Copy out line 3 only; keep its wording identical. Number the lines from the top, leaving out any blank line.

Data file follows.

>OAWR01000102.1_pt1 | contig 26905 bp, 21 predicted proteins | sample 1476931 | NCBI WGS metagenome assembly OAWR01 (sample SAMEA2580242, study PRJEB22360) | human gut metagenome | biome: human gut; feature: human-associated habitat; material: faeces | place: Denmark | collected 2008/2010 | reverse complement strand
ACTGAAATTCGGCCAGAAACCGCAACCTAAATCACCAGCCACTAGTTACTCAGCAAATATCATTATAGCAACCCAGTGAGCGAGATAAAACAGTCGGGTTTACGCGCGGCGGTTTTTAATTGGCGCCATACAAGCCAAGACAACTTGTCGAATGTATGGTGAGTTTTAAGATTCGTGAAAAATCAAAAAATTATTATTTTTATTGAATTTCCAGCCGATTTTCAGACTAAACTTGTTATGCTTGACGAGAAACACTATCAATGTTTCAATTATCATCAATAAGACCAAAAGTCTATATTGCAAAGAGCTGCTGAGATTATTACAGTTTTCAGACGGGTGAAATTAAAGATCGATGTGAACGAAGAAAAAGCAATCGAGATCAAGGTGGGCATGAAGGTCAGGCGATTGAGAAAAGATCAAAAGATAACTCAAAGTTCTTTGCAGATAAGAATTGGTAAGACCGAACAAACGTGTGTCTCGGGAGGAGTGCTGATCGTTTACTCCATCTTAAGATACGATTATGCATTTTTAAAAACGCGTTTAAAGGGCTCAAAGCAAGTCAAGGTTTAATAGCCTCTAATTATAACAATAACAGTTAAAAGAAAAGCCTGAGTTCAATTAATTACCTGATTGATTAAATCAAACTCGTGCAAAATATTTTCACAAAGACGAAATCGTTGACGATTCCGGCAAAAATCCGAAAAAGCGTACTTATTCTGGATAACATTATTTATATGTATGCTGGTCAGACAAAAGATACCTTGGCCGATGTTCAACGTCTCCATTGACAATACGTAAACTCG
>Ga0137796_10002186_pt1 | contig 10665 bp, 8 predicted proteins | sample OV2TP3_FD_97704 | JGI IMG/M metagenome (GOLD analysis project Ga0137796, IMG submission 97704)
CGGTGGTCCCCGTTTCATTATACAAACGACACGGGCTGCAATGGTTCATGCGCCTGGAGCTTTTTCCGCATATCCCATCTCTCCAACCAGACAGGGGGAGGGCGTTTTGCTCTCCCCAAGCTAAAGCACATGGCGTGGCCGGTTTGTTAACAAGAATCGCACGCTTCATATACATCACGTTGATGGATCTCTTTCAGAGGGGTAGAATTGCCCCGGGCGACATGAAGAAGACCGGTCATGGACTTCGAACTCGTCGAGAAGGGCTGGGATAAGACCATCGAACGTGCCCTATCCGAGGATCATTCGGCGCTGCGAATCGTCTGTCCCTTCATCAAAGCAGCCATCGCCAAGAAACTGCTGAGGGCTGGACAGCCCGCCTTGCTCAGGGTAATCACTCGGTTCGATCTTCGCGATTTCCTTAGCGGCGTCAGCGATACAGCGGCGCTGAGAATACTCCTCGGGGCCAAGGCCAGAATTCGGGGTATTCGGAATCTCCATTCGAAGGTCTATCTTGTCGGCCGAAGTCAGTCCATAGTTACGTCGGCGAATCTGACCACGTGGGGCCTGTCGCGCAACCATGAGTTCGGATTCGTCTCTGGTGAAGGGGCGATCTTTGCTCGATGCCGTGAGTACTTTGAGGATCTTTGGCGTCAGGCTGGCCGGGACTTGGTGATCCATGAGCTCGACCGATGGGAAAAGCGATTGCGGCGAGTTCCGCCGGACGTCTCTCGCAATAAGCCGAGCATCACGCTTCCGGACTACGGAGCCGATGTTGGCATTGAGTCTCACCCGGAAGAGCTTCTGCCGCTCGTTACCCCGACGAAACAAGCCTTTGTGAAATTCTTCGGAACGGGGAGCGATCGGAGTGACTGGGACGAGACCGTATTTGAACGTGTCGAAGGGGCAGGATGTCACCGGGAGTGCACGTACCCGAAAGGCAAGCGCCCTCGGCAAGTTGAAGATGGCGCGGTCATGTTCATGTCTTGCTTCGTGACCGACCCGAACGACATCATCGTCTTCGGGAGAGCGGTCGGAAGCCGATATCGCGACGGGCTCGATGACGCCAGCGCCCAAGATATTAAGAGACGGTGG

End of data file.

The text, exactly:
>Ga0137796_10002186_pt1 | contig 10665 bp, 8 predicted proteins | sample OV2TP3_FD_97704 | JGI IMG/M metagenome (GOLD analysis project Ga0137796, IMG submission 97704)